From Rabbi David Zeller book "The Soul of the Story"

In 1974, there was a conference - "Torah and Dharma" - in Berkeley, California, focusing on the connections between Judaism and other traditions like Sufism, Zen Buddhism, and Yoga. Representatives of the different traditions were invited, including Reb Shlomo and Reb Zalman. Shlomo, as often happened, was double-booked and couldn't come. There were keynote talks, smaller seminars, and panel discussions. The final panel had all the teachers together for the last questions and answers.

Someone in the audience asked the question: "It appears to me that the Sufis, the Yogis, and the Zen teachers on our panel are all Jewish! Can anyone explain what's going on?"

There was a murmur from the audience and from the panel. Zalman rose to the occasion. "Before I left for the conference, I called up Reb Shlomo and said, 'Shloimele, I'm about to go to the conference in Berkeley. I know you really wanted to be there, too. Do you have anything you want to say to them? The tape recorder is hooked up to the phone and recording.' And this is what he said in answer to your question." And with that Zalman pressed the start button on a tape recorder sitting on the table in front of him.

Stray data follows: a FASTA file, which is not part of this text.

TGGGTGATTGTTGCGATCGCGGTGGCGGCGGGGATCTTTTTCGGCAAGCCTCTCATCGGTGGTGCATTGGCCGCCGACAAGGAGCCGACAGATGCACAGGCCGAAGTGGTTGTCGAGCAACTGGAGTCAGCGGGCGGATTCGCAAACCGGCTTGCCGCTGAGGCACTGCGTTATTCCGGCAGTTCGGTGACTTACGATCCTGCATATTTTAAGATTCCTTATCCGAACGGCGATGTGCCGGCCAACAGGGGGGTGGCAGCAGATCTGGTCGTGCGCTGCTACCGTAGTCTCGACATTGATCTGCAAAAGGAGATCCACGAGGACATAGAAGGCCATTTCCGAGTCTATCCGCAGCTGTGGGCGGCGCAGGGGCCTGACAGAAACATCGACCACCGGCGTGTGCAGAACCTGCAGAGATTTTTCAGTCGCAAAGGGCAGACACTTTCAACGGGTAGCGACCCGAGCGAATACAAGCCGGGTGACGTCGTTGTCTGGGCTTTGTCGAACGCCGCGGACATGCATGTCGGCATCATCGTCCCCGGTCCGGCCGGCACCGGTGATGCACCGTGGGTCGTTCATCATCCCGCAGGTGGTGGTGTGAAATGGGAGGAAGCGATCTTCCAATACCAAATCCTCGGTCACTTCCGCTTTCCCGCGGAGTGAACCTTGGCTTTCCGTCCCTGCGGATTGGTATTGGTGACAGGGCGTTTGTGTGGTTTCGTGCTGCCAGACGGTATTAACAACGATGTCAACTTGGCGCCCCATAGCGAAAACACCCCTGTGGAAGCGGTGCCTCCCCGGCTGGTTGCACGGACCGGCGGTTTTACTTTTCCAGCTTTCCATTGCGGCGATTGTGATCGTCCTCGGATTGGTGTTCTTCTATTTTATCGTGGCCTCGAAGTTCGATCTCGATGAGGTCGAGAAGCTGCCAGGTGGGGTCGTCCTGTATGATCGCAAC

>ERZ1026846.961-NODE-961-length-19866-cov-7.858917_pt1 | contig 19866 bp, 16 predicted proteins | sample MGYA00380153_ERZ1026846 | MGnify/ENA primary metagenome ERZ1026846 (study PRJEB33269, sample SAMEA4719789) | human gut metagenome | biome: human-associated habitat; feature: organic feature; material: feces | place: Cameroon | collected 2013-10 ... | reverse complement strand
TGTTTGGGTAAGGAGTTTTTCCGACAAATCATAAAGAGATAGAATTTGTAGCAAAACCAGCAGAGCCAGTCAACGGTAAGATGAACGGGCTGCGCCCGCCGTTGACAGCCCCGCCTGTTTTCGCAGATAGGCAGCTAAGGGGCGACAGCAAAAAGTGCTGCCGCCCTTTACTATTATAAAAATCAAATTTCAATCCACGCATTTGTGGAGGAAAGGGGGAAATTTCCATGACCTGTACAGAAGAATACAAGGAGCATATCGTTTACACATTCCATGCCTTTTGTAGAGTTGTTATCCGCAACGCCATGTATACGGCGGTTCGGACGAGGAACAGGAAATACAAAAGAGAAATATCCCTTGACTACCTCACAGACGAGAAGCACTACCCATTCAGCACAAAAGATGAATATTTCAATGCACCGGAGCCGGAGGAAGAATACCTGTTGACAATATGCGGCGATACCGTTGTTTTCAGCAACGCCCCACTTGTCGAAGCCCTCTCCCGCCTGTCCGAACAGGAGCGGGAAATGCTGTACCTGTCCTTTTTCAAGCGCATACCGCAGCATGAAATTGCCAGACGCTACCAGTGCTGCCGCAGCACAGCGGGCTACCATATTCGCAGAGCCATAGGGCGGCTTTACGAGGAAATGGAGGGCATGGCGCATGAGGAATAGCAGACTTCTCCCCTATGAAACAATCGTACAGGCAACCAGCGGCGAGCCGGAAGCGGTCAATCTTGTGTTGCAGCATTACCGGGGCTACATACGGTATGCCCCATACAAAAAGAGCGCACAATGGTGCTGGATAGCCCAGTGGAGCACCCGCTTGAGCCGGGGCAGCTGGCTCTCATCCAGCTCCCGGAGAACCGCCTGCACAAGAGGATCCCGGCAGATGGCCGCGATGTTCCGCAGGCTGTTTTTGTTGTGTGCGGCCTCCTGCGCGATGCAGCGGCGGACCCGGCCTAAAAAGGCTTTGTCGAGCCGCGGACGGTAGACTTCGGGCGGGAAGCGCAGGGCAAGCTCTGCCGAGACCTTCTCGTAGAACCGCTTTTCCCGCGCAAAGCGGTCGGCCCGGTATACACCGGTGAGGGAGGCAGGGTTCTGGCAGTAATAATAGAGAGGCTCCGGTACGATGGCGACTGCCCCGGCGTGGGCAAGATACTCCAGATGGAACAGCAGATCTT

This is a paraphrase of what Shlomo said. It is one of those classic teachings of his that I have been retelling ever since: My sweetest friends, I'm so sorry I couldn't be with you for this holy gathering, but I'd like to share with you one thought I have, so please open your hearts. The Torah teaches that a Cohen, a priest, must remain in a state of purity if he is to serve God in the Holy Temple. Among the things that would disqualify him was contact with a dead body. The question arises: What was the nature of the impurity? Did the dead body have cooties or carry disease? It appears that the problem was quite different. The impurity stemmed from the confrontation with death: its concept and its reality and the thoughts and feelings around it.

Coming in touch with death, a person can't help thinking, "What kind of God makes a world with death in it? If I were God, I'd do things very different; I'd do things better."

Let's put it this way. When you come in contact with death, you can't help being a little angry with God. And if you are a Cohen, how can you be angry in your heart with God, and then go into the Holy Temple to serve Him? It just doesn't go. So the priest had to wait until sunset, and take a mikvah, a ritual bath, and then he could return to serve God the next day.